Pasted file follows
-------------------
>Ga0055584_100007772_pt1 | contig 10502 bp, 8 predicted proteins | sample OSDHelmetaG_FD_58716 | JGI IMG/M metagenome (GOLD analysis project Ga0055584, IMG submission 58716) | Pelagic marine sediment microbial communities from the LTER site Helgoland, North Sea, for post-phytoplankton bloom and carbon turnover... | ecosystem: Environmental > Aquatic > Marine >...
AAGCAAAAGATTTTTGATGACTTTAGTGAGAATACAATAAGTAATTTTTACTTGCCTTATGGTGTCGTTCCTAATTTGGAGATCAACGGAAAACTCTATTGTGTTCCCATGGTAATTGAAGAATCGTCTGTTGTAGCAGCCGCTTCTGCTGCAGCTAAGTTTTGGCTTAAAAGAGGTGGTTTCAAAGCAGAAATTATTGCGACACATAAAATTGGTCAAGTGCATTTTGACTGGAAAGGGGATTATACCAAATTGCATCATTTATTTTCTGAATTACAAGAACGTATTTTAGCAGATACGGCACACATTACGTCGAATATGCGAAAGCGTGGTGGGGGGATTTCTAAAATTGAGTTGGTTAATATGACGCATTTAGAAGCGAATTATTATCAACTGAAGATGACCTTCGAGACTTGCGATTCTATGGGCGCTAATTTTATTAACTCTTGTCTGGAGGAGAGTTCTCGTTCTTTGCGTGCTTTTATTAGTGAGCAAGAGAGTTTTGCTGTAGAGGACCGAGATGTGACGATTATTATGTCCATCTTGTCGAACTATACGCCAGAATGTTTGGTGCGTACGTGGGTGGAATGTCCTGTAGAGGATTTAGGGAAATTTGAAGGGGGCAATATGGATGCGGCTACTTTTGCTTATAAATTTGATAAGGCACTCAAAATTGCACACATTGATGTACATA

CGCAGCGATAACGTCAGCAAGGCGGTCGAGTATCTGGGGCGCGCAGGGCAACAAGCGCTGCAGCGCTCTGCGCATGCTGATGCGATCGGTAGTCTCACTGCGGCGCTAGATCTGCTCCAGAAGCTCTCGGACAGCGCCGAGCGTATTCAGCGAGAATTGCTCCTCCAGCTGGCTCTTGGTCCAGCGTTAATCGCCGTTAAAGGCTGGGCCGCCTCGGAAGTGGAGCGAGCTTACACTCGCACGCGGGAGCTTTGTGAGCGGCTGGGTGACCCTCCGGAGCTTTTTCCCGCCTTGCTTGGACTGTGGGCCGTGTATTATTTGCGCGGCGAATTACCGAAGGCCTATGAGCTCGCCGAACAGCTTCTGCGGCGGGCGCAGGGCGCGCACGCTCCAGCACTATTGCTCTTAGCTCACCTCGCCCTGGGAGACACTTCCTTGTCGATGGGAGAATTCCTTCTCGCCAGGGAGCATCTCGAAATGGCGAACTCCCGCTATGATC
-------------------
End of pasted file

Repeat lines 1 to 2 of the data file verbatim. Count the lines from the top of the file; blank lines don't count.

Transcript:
>Ga0055584_100007772_pt1 | contig 10502 bp, 8 predicted proteins | sample OSDHelmetaG_FD_58716 | JGI IMG/M metagenome (GOLD analysis project Ga0055584, IMG submission 58716) | Pelagic marine sediment microbial communities from the LTER site Helgoland, North Sea, for post-phytoplankton bloom and carbon turnover... | ecosystem: Environmental > Aquatic > Marine >...
AAGCAAAAGATTTTTGATGACTTTAGTGAGAATACAATAAGTAATTTTTACTTGCCTTATGGTGTCGTTCCTAATTTGGAGATCAACGGAAAACTCTATTGTGTTCCCATGGTAATTGAAGAATCGTCTGTTGTAGCAGCCGCTTCTGCTGCAGCTAAGTTTTGGCTTAAAAGAGGTGGTTTCAAAGCAGAAATTATTGCGACACATAAAATTGGTCAAGTGCATTTTGACTGGAAAGGGGATTATACCAAATTGCATCATTTATTTTCTGAATTACAAGAACGTATTTTAGCAGATACGGCACACATTACGTCGAATATGCGAAAGCGTGGTGGGGGGATTTCTAAAATTGAGTTGGTTAATATGACGCATTTAGAAGCGAATTATTATCAACTGAAGATGACCTTCGAGACTTGCGATTCTATGGGCGCTAATTTTATTAACTCTTGTCTGGAGGAGAGTTCTCGTTCTTTGCGTGCTTTTATTAGTGAGCAAGAGAGTTTTGCTGTAGAGGACCGAGATGTGACGATTATTATGTCCATCTTGTCGAACTATACGCCAGAATGTTTGGTGCGTACGTGGGTGGAATGTCCTGTAGAGGATTTAGGGAAATTTGAAGGGGGCAATATGGATGCGGCTACTTTTGCTTATAAATTTGATAAGGCACTCAAAATTGCACACATTGATGTACATA